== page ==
Bioperl: text vs. bio seq recognition

Vicki Brown
Thu, 27 May 1999 10:33:56 -0700

At 09:41 +0100 5/27/99, Tony Cox wrote:
> It's pretty straight forward to spot DNA but does anyone have any advise
>on how
> to differentiate reliably between a text query and a protein sequence (or
> a DNA sequence with ambiguities). Somebody out there must have done this
> before.....

I recently was working on the backend code to a form where the user is
expected to paste in a sequence and then specify type (nucleotide or
protein) for the blast search.  Since I don't trust the user not to
accidentally specify the wrong type, or forget to specify and use the
default (and the results would be ... inappropriate otherwise) my code does
some basic checking to see if the data matches the specified type.

Note that the Perl code below (clipped from my script) is based on the
assumption that the user tells the program what the type should be (or the
program thinks it knows).

For your purposes, that should be changed -- e.g. you might compare the
input first to nucleotide, then to protein, and lastly to text, setting a
flag for each match. If there is more than one match, you either do more
analysis or complain.

  $NPCT = 20;  # maximum allowable percent of non [ATCGN] letters in
               # valid nucleotide sequence
  $PPCT = 5;   # minimum allowable percent of non [ATCGN] letters in
               # valid protein sequence

  $seq = shift;  # the "sequence" (in theory).

  $seq =~ tr/a-z/A-Z/;         # flatten case
  $len = length($seq);

  if ($type =~ /^n/i) {        # nucleotide
      $iupac = $seq =~ tr/ATCGN\n//c;  # count non-ATCGN characters
      $pct = ($iupac / $len) * 100;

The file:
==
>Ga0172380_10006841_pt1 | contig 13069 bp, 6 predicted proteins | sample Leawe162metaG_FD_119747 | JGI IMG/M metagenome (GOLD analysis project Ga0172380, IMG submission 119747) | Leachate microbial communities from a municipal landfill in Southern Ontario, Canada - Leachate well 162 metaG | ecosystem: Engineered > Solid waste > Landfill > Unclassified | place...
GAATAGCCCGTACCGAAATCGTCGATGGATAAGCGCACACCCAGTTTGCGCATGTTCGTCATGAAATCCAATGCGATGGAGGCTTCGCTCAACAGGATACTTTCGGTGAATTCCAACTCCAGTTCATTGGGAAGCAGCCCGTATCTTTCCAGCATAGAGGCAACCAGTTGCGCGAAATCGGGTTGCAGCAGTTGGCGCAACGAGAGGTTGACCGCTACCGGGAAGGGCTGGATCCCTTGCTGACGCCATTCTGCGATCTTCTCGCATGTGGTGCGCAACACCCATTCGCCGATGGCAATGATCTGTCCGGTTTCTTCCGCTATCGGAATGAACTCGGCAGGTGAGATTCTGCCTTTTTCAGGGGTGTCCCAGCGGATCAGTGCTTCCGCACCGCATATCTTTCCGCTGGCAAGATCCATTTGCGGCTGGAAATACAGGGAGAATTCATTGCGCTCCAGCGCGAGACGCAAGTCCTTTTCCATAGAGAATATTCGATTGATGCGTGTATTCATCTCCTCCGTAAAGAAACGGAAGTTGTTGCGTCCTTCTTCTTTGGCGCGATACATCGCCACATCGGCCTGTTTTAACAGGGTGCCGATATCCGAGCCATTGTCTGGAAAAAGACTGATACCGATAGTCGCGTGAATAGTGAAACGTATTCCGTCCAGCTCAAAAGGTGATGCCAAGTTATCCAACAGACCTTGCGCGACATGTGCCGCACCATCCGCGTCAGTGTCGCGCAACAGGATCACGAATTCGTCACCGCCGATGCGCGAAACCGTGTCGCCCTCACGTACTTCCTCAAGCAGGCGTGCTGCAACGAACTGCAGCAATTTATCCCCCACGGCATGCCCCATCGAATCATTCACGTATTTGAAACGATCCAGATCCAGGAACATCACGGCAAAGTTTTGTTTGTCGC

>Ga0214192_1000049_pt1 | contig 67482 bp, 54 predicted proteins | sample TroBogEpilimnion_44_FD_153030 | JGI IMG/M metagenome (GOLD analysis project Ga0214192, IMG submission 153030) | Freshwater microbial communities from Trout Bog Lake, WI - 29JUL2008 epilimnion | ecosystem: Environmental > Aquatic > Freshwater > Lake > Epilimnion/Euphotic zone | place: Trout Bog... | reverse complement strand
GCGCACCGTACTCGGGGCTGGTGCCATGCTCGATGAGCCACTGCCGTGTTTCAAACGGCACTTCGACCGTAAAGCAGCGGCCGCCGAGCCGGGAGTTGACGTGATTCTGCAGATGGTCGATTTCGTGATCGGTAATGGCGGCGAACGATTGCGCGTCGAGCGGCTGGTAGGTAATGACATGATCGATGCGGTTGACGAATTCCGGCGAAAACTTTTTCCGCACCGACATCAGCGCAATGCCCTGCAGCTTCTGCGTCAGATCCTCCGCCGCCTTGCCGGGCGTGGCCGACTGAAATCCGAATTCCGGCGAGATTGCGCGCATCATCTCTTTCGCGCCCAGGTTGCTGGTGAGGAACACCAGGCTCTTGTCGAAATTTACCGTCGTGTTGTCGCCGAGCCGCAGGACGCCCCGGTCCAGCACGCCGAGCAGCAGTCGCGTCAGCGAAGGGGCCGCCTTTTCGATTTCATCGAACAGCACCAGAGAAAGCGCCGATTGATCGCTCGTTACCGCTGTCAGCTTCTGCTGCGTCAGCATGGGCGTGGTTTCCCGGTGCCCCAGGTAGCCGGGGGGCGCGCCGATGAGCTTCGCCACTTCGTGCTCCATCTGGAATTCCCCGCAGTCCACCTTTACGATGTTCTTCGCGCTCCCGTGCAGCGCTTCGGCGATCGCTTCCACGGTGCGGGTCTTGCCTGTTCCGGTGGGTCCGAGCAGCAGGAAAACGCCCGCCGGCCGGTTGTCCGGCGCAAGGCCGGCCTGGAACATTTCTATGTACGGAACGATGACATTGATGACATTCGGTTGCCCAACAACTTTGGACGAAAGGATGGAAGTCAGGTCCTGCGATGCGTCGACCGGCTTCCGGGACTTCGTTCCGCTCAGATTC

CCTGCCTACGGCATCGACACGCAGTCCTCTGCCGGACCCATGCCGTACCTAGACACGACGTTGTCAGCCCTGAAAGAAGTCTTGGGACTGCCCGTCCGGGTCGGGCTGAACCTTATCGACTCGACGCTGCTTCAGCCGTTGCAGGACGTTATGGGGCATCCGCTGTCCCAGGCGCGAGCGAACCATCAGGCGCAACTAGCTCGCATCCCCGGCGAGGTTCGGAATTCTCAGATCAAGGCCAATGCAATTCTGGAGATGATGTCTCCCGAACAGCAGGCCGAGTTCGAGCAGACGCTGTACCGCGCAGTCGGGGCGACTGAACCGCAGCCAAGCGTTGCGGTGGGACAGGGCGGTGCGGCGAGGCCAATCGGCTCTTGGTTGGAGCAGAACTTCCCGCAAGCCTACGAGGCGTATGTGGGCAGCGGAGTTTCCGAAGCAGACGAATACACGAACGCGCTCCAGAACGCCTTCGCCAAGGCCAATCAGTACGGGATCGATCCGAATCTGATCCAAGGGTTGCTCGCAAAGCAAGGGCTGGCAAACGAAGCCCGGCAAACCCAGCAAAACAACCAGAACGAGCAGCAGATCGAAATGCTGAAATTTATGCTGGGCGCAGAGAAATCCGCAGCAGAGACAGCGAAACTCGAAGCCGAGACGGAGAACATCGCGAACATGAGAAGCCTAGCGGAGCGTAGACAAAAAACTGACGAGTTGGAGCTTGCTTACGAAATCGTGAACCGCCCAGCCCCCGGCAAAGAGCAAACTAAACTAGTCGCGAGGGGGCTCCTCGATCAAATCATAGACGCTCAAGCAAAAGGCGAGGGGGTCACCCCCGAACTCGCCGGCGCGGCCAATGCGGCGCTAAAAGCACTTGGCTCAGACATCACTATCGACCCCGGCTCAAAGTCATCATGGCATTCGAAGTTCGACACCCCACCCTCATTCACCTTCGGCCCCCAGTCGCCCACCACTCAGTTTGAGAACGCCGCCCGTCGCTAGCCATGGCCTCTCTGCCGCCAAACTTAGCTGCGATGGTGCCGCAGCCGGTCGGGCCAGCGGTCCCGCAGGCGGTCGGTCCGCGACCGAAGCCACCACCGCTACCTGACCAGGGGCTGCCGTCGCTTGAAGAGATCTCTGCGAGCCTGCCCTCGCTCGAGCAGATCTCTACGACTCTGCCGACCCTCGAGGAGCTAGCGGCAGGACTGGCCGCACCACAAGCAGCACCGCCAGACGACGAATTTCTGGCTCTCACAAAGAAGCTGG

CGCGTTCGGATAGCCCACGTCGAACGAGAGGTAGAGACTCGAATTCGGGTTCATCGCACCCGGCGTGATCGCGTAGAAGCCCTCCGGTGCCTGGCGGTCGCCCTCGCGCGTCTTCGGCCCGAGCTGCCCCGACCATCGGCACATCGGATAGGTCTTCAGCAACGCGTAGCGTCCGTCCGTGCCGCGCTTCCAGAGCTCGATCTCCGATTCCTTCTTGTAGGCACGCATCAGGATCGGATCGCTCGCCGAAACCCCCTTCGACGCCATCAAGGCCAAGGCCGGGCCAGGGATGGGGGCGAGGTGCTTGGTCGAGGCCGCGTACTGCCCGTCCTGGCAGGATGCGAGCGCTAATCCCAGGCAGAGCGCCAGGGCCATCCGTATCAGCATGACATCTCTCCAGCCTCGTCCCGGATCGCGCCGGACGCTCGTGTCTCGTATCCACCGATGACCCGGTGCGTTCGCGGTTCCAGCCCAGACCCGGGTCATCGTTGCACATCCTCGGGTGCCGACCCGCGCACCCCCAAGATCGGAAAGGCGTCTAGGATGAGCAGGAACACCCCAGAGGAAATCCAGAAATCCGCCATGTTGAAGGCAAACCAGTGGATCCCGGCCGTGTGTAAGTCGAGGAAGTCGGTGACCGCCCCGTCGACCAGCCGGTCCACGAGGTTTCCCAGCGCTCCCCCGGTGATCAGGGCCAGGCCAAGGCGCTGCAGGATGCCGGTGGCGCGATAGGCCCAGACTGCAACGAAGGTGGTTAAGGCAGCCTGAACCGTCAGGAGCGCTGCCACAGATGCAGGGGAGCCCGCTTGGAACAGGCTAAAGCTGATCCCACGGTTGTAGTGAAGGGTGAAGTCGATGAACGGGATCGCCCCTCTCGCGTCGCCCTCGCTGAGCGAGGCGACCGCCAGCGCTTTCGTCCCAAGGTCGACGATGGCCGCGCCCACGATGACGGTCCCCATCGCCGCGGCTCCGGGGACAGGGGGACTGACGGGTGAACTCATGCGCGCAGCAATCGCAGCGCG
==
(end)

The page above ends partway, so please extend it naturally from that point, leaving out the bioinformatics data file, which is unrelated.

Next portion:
if ($pct >= $NPCT) {
           $ERR = "Supposed nucleotide sequence contains too many" .
                  "letters not in set [ATCGN]";
  } else {
      # must be protein :-)
      $iupac = $seq =~ tr/ABCDEFGHIKLMNPQRSTVWXY//c;  # count non-IUPAC
      if ($iupac) {
        $ERR = "Supposed protein sequence contains out of bound letters" .
               " not in IUPAC set";
      $iupac = $seq =~ tr/ATCGN\n//c;  # count non-ATCGN characters
      $pct = ($iupac / $len) * 100;
      if ($pct < $PPCT) {
         $ERR = "Supposed protein sequence contains too few letters" .
				" outside set [ATCGN]";


This is a very simple algorithm based on several factors:

   1) The IUPAC alphabet for nucleotide is (almost) a proper subset of the
alphabet for Protein. (There's no U in the protein alphabet, but unless you
expect to have RNA sequence this information probably won't help you)

   2) Nevertheless, nucleotide sequence is most likely to be (primarily)
and possibly X.  Thus the use of the $NPCT setting... it's _possible_ to
have, e.g. W, Y, R... in nucleotide sequence, but not as _likely_, so we
set a threshold for the minimum percentage of non-[ATCGN] characters we
accept in nucleotide sequence.

   3) Protein sequence is similarly unlikely to be composed primarily of
[ATCGN], so we set another threshold for "unliklely protein" -- maximum
acceptable percentage of [ATCGN]

   4) Text has spaces in it :-) i.e. text of more than one word is not
composed solely of letters from the IUPAC alphabet. Also, reasonably sized
runs of text are also likely to contain the letter O.

If you want to get trickier, you can make some more educated algorithms
based on character frequency. That is, a, e, i, o, u appear often in text,
but are the corresponding amino acids as common in proteins? (I don't know
the English word<->letter frequency table off the top of my head but I'm
certain it's findable - I don't know the AA frequency table either, but I'd
ask a biologist :-]

Testing length of sequence is probably also a good idea (although I didn't
bother). While a single word of text could be made up of only IUPAC
letters, a single word is usually VERY short for a proper sequence.

- Vicki
 //=\   Vicki Brown <>
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